• HMRC issue welcome guidance on De-Fi

HMRC issue welcome guidance on De-Fi

10 February 2022

Original content published by our colleagues in BDO UK.

On 2 February 2022, HM Revenue and Customs (HMRC) issued guidance on how “De-fi” lending and staking is taxed from a UK tax perspective, which is welcome news.

The HMRC guidance is contained in the Cryptoasset tax manuals on HMRC’s website. 

So, what is De-fi lending and staking? 

In its simplest form, this is where a taxpayer either:

  • Loans a cryptoasset that they currently own to a person or to a crypto platform for onward lending, or 
  • Where a taxpayer transfers crypto, they currently own to a crypto platform as a stake in return for a reward (staking). 

In both instances (lending or staking) the taxpayer will receive some form of return - sometimes also referred to as a “reward”.  

How are individuals involved in De-fi lending and staking taxed? 

It is important to understand what the facts and circumstances are and whether you are acting as the lender or the borrower.  Unlike cash loans, the borrower may also have a tax obligation on the transfer/disposal of crypto in satisfaction of the loan.  

From a lender’s perspective, the starting point is determining whether they are trading or not. HMRC’s default position (which is aligned with their other crypto guidance) is that individuals are unlikely to be considered as trading when it comes to De-fi lending or staking although it is not impossible. For individuals who are not trading, the disposal/transfer of crypto under De-fi lending or staking arrangements is generally considered a disposal for capital gains tax purposes. 

Depending on the facts, consideration may be required as to whether the disposal proceeds constitute deferred consideration (under the principle established in the Marren v Ingles case) to work out what is subject to tax upfront and what is taxed on a future receipt.  A future payment of the original principle will generally be capital whereas the ‘reward’ element earned by the taxpayer for the lending/staking will generally be subject to income tax.  It is worth noting here that the reward although similar to interest is not interest for tax purposes as HMRC do not consider crypto to be money and so would instead be taxed as miscellaneous income.  

How are companies involved in De-fi lending and staking taxed?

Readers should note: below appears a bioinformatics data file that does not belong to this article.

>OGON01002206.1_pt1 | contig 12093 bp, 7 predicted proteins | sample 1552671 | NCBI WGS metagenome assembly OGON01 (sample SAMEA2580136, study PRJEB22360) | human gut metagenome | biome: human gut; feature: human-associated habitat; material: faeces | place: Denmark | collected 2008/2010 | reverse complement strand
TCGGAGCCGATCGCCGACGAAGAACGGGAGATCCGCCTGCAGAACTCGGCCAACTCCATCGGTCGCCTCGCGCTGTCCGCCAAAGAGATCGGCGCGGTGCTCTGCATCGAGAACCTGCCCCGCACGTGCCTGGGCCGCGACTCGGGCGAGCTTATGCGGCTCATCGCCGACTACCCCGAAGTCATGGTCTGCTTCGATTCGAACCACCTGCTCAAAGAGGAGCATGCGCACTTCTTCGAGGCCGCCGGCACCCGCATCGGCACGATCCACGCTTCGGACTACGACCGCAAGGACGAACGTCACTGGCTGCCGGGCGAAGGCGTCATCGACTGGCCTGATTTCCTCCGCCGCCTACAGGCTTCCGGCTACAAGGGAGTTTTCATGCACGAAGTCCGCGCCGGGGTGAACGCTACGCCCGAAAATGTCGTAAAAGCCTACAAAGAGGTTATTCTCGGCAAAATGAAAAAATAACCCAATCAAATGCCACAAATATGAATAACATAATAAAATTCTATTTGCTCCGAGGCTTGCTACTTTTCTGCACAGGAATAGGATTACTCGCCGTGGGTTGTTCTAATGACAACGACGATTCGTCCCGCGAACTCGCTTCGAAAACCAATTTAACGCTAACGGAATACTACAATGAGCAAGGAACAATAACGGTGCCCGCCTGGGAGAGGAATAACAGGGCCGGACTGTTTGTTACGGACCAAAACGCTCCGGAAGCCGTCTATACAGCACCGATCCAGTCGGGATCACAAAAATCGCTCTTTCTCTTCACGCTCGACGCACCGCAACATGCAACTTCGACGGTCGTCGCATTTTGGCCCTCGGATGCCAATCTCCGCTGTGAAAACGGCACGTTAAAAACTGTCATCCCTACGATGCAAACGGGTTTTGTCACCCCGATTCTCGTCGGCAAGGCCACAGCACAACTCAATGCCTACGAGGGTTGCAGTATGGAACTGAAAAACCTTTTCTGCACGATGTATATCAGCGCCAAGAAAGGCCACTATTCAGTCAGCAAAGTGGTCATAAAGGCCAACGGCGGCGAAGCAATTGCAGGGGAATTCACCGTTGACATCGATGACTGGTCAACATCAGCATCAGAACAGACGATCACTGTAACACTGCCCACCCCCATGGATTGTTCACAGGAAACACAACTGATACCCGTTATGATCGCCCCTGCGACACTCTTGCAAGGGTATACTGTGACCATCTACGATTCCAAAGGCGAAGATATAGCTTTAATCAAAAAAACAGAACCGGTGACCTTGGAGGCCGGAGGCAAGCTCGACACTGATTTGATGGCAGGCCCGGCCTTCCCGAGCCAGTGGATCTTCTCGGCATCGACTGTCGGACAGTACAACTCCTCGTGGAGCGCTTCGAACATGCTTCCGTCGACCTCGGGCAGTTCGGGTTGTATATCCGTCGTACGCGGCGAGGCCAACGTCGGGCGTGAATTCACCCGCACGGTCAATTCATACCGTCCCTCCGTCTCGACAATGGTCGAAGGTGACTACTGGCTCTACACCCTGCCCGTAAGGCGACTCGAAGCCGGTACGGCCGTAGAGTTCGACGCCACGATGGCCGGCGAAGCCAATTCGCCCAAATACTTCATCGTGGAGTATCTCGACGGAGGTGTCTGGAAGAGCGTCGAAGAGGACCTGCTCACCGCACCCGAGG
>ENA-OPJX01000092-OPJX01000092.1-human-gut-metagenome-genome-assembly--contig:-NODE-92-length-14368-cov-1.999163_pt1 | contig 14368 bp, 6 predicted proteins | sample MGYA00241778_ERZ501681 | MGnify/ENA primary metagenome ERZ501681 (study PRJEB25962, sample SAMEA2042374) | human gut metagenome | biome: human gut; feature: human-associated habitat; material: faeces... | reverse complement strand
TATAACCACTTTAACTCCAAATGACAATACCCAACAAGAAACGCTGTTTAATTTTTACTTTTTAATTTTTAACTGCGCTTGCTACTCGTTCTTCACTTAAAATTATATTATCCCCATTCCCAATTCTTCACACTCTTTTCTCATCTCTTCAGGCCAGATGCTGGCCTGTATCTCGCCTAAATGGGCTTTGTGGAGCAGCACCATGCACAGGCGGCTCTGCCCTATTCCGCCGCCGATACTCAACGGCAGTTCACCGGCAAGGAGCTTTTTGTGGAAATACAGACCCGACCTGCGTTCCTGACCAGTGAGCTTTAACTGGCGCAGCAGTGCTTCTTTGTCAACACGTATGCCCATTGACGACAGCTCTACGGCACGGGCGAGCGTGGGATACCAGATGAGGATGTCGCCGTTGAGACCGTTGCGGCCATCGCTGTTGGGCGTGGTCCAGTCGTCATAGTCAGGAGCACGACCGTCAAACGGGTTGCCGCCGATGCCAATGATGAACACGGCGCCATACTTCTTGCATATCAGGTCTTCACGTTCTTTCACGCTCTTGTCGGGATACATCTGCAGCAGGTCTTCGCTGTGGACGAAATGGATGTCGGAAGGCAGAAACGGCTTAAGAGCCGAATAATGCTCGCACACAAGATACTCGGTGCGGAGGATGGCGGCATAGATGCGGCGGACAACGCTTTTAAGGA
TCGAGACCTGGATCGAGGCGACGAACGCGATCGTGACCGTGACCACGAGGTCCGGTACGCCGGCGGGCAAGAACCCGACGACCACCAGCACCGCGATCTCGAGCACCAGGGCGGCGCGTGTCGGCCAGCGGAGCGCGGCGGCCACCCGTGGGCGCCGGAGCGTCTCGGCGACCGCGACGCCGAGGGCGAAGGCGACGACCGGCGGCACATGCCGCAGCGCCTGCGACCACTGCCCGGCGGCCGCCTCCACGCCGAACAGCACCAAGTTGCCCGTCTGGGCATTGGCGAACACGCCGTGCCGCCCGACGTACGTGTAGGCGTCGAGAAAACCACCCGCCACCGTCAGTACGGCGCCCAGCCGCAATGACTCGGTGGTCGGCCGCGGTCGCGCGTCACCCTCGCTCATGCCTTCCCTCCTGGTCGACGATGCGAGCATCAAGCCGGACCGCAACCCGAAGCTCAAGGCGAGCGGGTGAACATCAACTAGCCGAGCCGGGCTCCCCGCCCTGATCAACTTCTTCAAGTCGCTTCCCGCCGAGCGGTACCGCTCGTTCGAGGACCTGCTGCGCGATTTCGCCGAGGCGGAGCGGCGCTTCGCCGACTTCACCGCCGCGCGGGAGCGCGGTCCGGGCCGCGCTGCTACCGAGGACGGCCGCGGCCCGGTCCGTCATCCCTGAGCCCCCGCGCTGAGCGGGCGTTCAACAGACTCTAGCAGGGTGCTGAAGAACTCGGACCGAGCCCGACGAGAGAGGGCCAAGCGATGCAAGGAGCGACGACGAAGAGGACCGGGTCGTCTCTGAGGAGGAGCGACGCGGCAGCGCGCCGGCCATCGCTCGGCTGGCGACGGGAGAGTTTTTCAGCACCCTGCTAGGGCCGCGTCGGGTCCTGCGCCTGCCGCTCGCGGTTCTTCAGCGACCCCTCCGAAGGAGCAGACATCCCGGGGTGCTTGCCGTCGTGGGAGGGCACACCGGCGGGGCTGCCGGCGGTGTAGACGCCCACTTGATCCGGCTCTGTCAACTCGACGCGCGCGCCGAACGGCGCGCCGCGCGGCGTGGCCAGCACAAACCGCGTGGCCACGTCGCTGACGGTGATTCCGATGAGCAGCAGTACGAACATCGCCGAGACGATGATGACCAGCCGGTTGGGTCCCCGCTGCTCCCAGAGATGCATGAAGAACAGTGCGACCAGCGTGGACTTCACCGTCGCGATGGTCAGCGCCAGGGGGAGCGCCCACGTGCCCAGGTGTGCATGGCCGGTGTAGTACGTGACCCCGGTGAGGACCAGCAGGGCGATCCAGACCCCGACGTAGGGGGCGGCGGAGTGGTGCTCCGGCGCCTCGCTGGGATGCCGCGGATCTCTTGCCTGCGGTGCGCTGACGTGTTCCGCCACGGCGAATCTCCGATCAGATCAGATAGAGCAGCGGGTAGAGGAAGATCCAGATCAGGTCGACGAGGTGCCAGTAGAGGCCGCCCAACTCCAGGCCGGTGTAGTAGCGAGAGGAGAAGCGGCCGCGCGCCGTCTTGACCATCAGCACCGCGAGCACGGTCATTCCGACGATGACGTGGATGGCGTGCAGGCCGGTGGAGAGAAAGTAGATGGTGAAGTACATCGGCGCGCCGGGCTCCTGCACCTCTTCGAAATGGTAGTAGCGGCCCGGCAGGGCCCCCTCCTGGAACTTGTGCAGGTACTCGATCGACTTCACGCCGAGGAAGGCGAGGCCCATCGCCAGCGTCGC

As with individuals, the devil is in the detail to determine how De-fi/ staking transactions will be taxed for corporate lenders and borrowers. HMRC’s guidance re-emphasises its long-held view that cryptocurrencies are anything but currencies, rather they are ‘exchange tokens’ that are unlikely to fall within the intangible fixed asset or loan relationship regimes for corporation tax purposes. Again, the starting point for a corporate lender is to determine whether they are trading: however, unlike individuals the trading threshold for a company is lower and returns are more likely to be viewed as trading profits. 

HMRC helpfully makes an analogy to trading in shares, securities, or financial products to determine whether a company is trading in cryptocurrencies - which means that there are a familiar set of case law tests can be drawn on. Where a corporate lender is not trading, the lending or staking of cryptocurrencies is likely to fall within the capital gains regime and follow the principles for non-trading individuals, set out above (i.e returns will be subject to the miscellaneous income provisions and repayment of principal subject to the capital gains rules). 

A company carrying on both trading and non-trading activities in cryptocurrencies will need to carefully monitor the use of its cryptocurrencies as any change in the use of a cryptocurrency is likely to give rise to a dry tax charge: HMRC has confirmed that a market value charge would apply where cryptocurrencies switch from non-trading to trading purposes and vice a versa. 

All clear?

While guidance on De-fi by HMRC is welcomed, the guidance also highlights the continued divergence in treatment for corporate tax, accounting, and legal purposes is likely to give rise to unexpected tax consequences.  

The De-fi market (like all crypto markets) is fast paced, and there are different models of De-fi lending and staking currently offered. It is important to fully understand the facts of the scenario that you are dealing with before being able to establish the UK tax treatment. As always, taxpayers involved in such transactions should seek specialist advice on their tax treatment and how to report them on tax returns. HMRC are focused on how crypto is reported and taxed and so the onus of responsibility is with taxpayers to ensure that they get this right.

For help any advice from the crypto specialists at BDO please contact Moira McKeown, Senior Tax Manager.